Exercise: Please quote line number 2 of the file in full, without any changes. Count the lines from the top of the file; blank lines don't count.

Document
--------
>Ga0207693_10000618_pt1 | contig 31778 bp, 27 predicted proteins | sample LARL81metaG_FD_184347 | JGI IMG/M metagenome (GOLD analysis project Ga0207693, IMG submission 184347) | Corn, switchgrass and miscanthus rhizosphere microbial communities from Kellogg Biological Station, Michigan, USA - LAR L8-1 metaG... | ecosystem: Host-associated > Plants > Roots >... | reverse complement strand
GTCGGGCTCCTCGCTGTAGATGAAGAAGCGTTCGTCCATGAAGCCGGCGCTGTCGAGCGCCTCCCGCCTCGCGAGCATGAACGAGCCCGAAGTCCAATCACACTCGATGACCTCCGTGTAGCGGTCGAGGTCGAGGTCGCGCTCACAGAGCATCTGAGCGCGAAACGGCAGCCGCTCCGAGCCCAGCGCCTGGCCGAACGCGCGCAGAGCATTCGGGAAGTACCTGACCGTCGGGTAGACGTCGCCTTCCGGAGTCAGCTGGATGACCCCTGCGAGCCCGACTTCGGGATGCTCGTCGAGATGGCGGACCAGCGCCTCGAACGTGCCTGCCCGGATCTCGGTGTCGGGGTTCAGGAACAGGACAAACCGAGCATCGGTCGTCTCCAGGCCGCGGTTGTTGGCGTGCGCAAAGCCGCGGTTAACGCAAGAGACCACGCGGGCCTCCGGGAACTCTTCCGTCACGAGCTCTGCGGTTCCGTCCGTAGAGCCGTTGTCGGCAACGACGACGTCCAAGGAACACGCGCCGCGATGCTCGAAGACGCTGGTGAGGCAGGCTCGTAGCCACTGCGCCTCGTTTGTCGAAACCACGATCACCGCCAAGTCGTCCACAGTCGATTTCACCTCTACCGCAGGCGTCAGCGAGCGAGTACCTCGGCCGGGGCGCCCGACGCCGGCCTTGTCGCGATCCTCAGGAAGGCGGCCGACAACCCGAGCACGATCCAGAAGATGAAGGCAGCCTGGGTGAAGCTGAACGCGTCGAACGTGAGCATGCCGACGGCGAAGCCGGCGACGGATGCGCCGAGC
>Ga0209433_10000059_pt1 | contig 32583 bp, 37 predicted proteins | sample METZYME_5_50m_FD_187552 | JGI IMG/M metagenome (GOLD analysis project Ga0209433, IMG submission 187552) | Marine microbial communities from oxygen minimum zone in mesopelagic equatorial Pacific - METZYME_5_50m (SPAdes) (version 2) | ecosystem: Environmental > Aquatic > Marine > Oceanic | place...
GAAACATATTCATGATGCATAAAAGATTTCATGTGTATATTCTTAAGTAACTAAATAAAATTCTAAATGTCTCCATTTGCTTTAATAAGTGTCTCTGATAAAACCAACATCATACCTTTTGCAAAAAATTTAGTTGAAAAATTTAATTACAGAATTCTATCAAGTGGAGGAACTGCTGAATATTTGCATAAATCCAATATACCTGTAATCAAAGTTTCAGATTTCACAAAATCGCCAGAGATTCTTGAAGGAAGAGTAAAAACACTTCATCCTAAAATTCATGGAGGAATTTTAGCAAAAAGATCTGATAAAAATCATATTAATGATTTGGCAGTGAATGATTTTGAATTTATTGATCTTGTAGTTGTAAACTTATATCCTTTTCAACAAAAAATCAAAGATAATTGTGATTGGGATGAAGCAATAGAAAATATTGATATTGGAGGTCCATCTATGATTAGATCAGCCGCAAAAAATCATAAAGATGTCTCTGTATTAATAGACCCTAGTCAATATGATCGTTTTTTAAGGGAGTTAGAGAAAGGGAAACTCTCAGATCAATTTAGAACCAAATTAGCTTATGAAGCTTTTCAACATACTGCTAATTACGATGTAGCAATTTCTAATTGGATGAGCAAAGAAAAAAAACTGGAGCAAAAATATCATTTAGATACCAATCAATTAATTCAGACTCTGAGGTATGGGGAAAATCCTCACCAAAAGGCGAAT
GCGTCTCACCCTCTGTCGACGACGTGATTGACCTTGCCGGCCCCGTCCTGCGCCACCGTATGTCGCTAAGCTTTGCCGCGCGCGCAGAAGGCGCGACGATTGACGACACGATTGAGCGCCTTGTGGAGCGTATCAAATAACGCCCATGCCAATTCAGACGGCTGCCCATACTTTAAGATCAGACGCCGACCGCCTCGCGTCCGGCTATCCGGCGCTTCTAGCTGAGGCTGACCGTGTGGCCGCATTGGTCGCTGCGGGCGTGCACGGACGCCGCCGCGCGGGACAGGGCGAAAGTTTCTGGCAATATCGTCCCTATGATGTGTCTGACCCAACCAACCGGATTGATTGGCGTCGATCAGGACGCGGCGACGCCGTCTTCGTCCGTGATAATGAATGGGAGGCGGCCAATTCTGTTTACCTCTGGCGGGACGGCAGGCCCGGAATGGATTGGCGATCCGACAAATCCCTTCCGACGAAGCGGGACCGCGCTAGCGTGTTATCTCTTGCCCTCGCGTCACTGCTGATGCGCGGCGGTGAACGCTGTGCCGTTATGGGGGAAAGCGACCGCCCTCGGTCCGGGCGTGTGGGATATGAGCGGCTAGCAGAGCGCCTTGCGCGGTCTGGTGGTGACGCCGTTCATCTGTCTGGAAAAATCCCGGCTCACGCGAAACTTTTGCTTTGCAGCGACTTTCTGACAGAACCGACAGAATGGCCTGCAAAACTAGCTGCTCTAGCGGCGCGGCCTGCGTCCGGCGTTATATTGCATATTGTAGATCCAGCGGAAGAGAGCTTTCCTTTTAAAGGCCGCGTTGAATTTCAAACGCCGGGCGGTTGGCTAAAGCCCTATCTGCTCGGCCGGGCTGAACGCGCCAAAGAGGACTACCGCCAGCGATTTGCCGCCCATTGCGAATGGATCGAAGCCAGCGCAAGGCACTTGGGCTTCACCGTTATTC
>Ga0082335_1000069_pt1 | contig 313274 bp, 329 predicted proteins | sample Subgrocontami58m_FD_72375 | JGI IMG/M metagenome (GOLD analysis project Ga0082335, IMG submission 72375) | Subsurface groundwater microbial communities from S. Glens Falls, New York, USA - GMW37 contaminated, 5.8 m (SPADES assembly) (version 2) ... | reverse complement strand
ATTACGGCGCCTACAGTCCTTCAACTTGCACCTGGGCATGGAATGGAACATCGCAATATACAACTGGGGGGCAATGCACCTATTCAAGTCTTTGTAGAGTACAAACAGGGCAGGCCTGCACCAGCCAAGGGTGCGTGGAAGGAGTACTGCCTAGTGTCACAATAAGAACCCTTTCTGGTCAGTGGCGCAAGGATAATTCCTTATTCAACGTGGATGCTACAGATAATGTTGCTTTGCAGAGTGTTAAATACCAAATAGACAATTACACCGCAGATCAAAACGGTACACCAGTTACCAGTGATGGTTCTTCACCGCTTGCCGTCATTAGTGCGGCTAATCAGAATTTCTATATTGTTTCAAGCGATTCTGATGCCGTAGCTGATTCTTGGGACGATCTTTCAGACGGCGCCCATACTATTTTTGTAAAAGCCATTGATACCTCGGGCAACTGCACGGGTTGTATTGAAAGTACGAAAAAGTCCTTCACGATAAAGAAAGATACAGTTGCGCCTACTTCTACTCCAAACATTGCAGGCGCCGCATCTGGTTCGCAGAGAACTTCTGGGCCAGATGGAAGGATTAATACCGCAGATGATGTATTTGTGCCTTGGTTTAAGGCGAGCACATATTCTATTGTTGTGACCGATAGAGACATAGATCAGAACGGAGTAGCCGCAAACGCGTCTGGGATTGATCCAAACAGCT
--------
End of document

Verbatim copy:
GTCGGGCTCCTCGCTGTAGATGAAGAAGCGTTCGTCCATGAAGCCGGCGCTGTCGAGCGCCTCCCGCCTCGCGAGCATGAACGAGCCCGAAGTCCAATCACACTCGATGACCTCCGTGTAGCGGTCGAGGTCGAGGTCGCGCTCACAGAGCATCTGAGCGCGAAACGGCAGCCGCTCCGAGCCCAGCGCCTGGCCGAACGCGCGCAGAGCATTCGGGAAGTACCTGACCGTCGGGTAGACGTCGCCTTCCGGAGTCAGCTGGATGACCCCTGCGAGCCCGACTTCGGGATGCTCGTCGAGATGGCGGACCAGCGCCTCGAACGTGCCTGCCCGGATCTCGGTGTCGGGGTTCAGGAACAGGACAAACCGAGCATCGGTCGTCTCCAGGCCGCGGTTGTTGGCGTGCGCAAAGCCGCGGTTAACGCAAGAGACCACGCGGGCCTCCGGGAACTCTTCCGTCACGAGCTCTGCGGTTCCGTCCGTAGAGCCGTTGTCGGCAACGACGACGTCCAAGGAACACGCGCCGCGATGCTCGAAGACGCTGGTGAGGCAGGCTCGTAGCCACTGCGCCTCGTTTGTCGAAACCACGATCACCGCCAAGTCGTCCACAGTCGATTTCACCTCTACCGCAGGCGTCAGCGAGCGAGTACCTCGGCCGGGGCGCCCGACGCCGGCCTTGTCGCGATCCTCAGGAAGGCGGCCGACAACCCGAGCACGATCCAGAAGATGAAGGCAGCCTGGGTGAAGCTGAACGCGTCGAACGTGAGCATGCCGACGGCGAAGCCGGCGACGGATGCGCCGAGC